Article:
In corpus linguistics, we look at the way language is used in different regions, genres and situations.
Our research is based on huge datasets of natural language – often many billions of words – and we're asking questions about words and language choices, such as the implications and factors that lead to journalists referring to men and women differently in tabloid newspapers, and what the word 'we' tells us about how online groups come together.
Through our work, we're investigating pressing issues and helping to solve problems. For example, our work into the root causes and impact of online bullying, which analyses what causes the abuse, and why.
We are also looking at the language that's used when making business transactions. By researching this language, we can develop teaching materials to help organisations conduct these transactions more effectively.
The outputs from our research are frequently published in leading academic journals, such as Corpora and the International Journal of Management.
Our research covers the following topics
Corpus linguisticsStudying language in collections of real-world text, and the sets of rules that govern them, and how they relate to other languages.
Corpus-assisted discourse studiesUsing collections of text to analyse written or vocal use of language, including writing, conversation and communication.
Corpus pragmaticsWorking at the interface between corpus linguistics and pragmatics, we're covering topics such as turn-taking and politeness
Corpus stylisticsInvestigating the methods, techniques and tools of corpus linguistics, used in the study of literary style.
Lexical primingA theory of language, based on how certain words are used in different combinations and patterns in the real world, and how this differs from traditional
Lexical selectionUnderstanding how chunks of language seem to get selected and how this is similar to biological evolution
Metaphor analysisUnderstanding how people use metaphor to conceptualise society, such as relationships, crises, organisational change and grief.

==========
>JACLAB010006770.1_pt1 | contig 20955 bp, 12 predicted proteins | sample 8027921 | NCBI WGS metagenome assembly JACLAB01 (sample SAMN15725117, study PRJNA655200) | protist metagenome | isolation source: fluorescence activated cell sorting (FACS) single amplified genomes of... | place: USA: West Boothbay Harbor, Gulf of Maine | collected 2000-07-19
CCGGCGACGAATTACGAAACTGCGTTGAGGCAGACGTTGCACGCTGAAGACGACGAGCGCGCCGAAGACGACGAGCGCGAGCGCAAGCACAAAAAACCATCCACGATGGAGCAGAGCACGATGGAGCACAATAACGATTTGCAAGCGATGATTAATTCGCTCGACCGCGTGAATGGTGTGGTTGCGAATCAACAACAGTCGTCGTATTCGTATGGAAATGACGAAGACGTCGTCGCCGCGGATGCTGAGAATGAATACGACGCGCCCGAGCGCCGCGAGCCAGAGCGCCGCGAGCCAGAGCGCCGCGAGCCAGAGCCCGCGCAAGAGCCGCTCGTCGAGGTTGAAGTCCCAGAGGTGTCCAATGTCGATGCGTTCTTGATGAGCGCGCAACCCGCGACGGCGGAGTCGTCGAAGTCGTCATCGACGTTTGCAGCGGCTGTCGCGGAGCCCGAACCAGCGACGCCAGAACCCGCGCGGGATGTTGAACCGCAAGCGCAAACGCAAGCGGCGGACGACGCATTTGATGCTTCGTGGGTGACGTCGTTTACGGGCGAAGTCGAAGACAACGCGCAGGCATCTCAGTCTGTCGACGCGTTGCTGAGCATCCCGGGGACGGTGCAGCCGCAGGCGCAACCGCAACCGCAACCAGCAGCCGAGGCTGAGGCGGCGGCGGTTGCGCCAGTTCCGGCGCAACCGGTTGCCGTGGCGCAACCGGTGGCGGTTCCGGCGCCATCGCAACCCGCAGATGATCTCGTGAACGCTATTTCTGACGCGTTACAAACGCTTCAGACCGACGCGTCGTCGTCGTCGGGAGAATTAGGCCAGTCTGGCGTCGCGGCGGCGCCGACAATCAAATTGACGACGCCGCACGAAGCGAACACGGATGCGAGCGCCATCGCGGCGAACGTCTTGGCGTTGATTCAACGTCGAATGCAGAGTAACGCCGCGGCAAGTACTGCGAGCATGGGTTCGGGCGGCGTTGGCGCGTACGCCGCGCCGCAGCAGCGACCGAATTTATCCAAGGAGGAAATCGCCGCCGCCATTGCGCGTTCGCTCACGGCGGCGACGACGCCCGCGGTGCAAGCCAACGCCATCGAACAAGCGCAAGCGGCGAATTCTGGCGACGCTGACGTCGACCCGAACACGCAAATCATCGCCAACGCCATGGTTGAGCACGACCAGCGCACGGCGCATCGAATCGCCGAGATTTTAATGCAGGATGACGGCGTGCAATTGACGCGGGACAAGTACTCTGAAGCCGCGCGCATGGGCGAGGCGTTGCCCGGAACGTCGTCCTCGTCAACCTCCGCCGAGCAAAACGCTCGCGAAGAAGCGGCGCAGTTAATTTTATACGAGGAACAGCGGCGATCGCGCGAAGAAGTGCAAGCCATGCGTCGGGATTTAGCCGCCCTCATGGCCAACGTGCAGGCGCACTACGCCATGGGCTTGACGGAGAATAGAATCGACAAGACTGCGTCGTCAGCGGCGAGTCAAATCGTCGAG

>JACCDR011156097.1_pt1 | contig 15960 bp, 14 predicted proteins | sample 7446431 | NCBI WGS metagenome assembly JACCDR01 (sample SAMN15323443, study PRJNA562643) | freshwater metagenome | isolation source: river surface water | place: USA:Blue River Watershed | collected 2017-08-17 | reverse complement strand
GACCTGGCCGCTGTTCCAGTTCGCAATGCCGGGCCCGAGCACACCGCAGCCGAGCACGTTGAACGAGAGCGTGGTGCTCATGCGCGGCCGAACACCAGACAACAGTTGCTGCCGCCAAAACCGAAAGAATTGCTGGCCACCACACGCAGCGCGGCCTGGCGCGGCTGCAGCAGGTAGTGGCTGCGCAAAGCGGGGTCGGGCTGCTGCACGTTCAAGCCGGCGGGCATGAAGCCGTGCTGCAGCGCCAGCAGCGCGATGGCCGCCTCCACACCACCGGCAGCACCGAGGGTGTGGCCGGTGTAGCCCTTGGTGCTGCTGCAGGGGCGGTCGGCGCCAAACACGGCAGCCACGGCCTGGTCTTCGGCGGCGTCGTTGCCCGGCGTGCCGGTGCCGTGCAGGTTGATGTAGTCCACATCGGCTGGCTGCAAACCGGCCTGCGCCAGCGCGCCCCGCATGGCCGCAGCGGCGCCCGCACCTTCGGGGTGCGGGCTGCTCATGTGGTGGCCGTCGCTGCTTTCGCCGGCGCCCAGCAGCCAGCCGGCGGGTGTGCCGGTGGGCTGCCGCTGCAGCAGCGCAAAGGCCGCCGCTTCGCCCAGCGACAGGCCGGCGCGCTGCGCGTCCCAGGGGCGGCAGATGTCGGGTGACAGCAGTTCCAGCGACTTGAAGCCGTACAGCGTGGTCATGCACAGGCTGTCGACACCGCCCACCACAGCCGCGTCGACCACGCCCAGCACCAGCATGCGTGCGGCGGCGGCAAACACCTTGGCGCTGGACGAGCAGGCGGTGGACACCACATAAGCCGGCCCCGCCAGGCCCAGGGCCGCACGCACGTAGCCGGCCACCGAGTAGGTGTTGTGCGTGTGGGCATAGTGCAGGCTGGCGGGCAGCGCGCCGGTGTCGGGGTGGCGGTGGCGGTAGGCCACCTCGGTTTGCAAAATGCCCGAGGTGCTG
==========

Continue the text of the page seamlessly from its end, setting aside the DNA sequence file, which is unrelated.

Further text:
Methods and facilities
Different methods can be combined with corpus linguistics. Once the data set – or corpus – is built, we read concordance lines, run collocation analysis, keyword analysis and move between quantitative and qualitative techniques. We also have site licences for Sketch Engine and Lexis Nexis, which can be used to build corpora. Staff also have experience of developing bespoke tools, such as scraping online texts and converting files. We have also developed the world’s largest corpus of online discussions about citizen science – with over 10 million words.
Students and staff at the University of Portsmouth are offered free access to the following resources.
- Sketch Engine (free access through the university server).Through Sketch Engine you can access corpora in approximately 35 different languages and including some examples of parallel corpora and corpora of academic English. Staff and post-graduate researchers may request an individual user account from John Williams which will allow them to upload their own corpora.
- We have produced a guide to commonly needed Sketch Engine tasks.
- Mark Davies's corpora (open access):
- Michigan Corpus of Academic Spoken English (MICASE) – Another very useful resource for those interested in EAP.
- Webcorp – An interface that lets you analyse the web using corpus linguistic tools
- AntConc – Free concordance program for Windows, Macintosh OS X, and Linux.Will run on text only files and quite user-friendly.
- XAIRA – Open source software package which supports indexing and analysis of large XML textual resources. This is a more powerful tool for concordancing and collocate analysis but only runs on XML texts.
- BootCaT – Free software for creating web corpora. Very easy to use.
- UAM CorpusTool – A free environment for annotation (and interrogation)of text corpora.Runs under Windows and MacOSX.
- International Journal of Corpus Linguistics
- Corpus linguistics and linguistic theory
- Corpus Linguistics Conference – This is the archive for the six conferences - full papers are available for many of the presentations
- Proceedings of The International Symposium on Using Corpora in Contrastive and Translation Studies 2010. Edited by R. Xiao. Full papers are available for several of the presentations.
- Developing Linguistic Corpora: A Guide to Good Practice – Edited by M. Wynne.
- There is a wide range of books and ebooks available through the university library
- David Lee's bookmarks for corpus-based linguistics – is a great resource with over 1000 links
Discover our areas of expertise
We're exploring how texts are translated and the practices around the translation of texts, including professional training, the use of technologies, and non-professional translation communities.
We're researching how ideas, concepts and people are represented through language, and exploring how language is used in real-life contexts.
Our research in this area explores how spoken and written language is used in workplaces to develop relationships and achieve institutional objectives.
Through our work in this area of expertise, we're studying the ways in which language can affect, and is affected, by social phenomena.
Interested in a PhD in Languages and Linguistics?
Browse our postgraduate research degrees – including PhDs and MPhils – at our Languages and Linguistics postgraduate research degrees page.